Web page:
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The Slipshod Gardener 3: The Devil's 1/3 Acre

Updated on January 21, 2013
This was not my mound but this is of a similar size. My mound was not this rich, black, debris-free soil but clay filled with chunks of asphalt.
This was not my mound but this is of a similar size. My mound was not this rich, black, debris-free soil but clay filled with chunks of asphalt. | Source

I live on developed land. It was developed by dumping construction debris, with a little dirt intermingled, into a bottomland. Now that I know how hard it is to garden earth filled with chunks of asphalt and concrete and the occasional spark plug or strip of siding, I suppose I should be glad that the original visionaries only chose to fill in half of the third of an acre, leaving the rest of it swampy forest.

What I can’t develop any appreciation for is the way they shaped the 1/6 acre I regularly inhabit. The front of the house sits in a dip that resembles a shallow pond after a heavy rain. I’ve seen worse but my situation is nothing to admire.

My initial effort to mitigate this situation was to call the city and ask them to make me a ditch so at least runoff from the road was diverted. The road department was very obliging. My beau was present while they were carving out the ditch and, frugal salvager that he is, couldn’t stand seeing what appeared on the surface to be perfectly good dirt being carted off in a dump truck when it could be used to fill in my dipped yard.

I was not immediately sold on the idea of having it dumped in the yard. Call it intuition. I just felt there was something unfortunate hidden in this bargain. But I caved and the mound was born, one dump truck load of mostly clay that packed itself as it slid from the bed. What I should have done was have my beau sign a contract stating that every day he had off he would dedicate to dispersing the mound until it was evenly spread. But I failed to do that. Instead my relationship with my pick ax was about to begin.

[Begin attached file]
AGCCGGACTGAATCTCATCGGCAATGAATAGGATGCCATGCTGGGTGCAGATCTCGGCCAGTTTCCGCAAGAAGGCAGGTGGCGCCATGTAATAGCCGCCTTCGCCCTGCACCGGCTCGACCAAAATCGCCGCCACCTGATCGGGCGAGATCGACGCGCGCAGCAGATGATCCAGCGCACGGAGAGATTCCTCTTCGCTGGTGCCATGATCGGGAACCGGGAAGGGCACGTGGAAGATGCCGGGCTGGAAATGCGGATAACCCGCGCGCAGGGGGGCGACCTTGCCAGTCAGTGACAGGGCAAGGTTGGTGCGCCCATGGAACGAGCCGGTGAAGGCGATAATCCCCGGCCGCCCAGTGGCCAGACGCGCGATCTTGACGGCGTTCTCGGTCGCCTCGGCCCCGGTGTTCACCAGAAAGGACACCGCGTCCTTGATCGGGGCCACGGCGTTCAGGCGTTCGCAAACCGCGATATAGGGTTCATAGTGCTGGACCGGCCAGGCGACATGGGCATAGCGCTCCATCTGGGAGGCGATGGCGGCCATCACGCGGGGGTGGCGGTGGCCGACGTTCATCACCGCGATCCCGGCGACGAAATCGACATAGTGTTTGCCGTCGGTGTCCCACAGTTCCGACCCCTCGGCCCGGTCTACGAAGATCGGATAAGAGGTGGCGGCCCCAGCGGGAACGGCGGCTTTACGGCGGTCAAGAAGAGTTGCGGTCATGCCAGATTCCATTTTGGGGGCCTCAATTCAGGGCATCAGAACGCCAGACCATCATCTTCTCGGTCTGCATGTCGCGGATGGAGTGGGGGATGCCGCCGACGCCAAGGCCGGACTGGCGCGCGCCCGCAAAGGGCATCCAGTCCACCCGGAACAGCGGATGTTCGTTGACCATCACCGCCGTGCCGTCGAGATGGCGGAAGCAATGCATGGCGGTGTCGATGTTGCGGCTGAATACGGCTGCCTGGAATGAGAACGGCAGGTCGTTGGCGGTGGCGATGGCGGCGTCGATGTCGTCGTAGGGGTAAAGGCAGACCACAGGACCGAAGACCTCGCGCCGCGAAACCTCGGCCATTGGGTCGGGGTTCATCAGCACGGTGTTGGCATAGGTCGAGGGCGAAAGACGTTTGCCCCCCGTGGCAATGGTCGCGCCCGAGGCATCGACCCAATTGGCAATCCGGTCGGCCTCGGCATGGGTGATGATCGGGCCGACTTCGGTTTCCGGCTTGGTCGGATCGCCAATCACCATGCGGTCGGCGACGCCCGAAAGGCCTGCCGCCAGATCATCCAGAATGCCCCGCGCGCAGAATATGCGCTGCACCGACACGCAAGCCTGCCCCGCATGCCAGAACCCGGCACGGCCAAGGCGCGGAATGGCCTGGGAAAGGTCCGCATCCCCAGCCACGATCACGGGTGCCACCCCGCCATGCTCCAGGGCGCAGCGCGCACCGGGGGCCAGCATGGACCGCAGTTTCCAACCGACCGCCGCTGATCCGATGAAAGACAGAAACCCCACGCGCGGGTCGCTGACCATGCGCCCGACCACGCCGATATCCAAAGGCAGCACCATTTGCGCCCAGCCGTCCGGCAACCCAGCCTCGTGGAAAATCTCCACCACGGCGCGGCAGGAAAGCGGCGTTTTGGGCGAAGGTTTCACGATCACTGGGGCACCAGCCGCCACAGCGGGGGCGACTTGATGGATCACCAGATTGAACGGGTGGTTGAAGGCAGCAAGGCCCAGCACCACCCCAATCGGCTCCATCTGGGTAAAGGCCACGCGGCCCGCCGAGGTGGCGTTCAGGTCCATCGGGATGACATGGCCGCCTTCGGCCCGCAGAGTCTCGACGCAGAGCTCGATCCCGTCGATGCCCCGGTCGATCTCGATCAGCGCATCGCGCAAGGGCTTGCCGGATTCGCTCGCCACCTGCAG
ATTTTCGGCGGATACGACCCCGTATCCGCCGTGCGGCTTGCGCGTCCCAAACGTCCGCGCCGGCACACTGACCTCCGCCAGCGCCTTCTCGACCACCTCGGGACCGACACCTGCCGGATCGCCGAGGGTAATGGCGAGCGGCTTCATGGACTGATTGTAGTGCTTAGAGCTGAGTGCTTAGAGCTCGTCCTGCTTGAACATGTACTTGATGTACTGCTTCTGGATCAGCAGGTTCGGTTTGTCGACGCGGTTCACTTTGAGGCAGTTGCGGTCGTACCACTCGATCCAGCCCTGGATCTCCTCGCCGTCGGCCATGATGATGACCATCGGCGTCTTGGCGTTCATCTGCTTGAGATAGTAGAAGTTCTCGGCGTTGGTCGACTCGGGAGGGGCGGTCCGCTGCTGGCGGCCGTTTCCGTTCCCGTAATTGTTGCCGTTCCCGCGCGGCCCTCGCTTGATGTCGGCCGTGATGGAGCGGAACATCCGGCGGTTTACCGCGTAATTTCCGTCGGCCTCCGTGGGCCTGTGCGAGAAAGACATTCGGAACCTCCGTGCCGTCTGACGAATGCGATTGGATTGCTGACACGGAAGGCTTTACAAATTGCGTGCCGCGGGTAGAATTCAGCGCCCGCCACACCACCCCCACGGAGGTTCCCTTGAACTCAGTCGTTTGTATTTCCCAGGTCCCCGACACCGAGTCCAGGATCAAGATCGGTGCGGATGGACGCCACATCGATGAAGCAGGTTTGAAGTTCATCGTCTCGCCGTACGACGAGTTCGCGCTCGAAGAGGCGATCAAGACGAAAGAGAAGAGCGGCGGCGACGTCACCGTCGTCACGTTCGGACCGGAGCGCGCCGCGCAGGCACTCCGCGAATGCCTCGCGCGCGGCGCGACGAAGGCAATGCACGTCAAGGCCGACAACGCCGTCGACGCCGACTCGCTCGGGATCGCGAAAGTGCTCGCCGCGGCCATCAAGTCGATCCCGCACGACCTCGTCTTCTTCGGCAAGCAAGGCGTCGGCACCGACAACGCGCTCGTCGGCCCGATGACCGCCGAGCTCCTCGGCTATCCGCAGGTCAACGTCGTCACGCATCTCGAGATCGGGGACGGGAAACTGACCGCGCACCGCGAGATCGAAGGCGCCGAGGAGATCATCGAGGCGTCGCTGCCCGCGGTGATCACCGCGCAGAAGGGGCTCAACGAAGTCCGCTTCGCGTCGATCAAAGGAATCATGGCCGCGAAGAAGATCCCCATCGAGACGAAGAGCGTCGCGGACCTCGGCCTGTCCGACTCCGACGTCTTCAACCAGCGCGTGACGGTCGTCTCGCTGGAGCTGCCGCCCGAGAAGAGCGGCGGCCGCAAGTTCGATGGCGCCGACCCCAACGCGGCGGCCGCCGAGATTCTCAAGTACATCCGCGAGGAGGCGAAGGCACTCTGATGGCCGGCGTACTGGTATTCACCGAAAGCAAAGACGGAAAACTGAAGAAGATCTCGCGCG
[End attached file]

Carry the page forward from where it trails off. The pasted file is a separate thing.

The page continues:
I quickly learned three things: the apparently good soil was full of fist-sized chunks of rock and asphalt, a shovel was nearly useless against it, and a pick ax is a powerful instrument of destruction. So I hacked and raked periodically as time, energy, and outdoor temperatures allowed. By the following spring it was about half the size and I redoubled my efforts.

The Zen of Gardening Mishaps

The mound was becoming flatter but it was still a mound. I was not going to be able to eliminate it before the heat of another summer settled in. At that point, I got into the Zen of the mound. It would have to be part of the landscape but what would be its character?

In an inspiration of questionable value, I decided to hollow out its middle and plant a pond liner in it. My beau indulged me in this. He bought the pre-formed liner and set to digging a hole to fit it, making great strides in a short time until he hit a broad, tilted slab of asphalt that would not yield to any hand-wielded tool. The hole was very nearly the depth needed, so we reversed the process. After setting in the pond liner, we filled dirt nearly up to the rim and topped it off with mulch. The trial of the mound had ended and the adventure of the pond had begun.

To avoid my folly, consider these guides:


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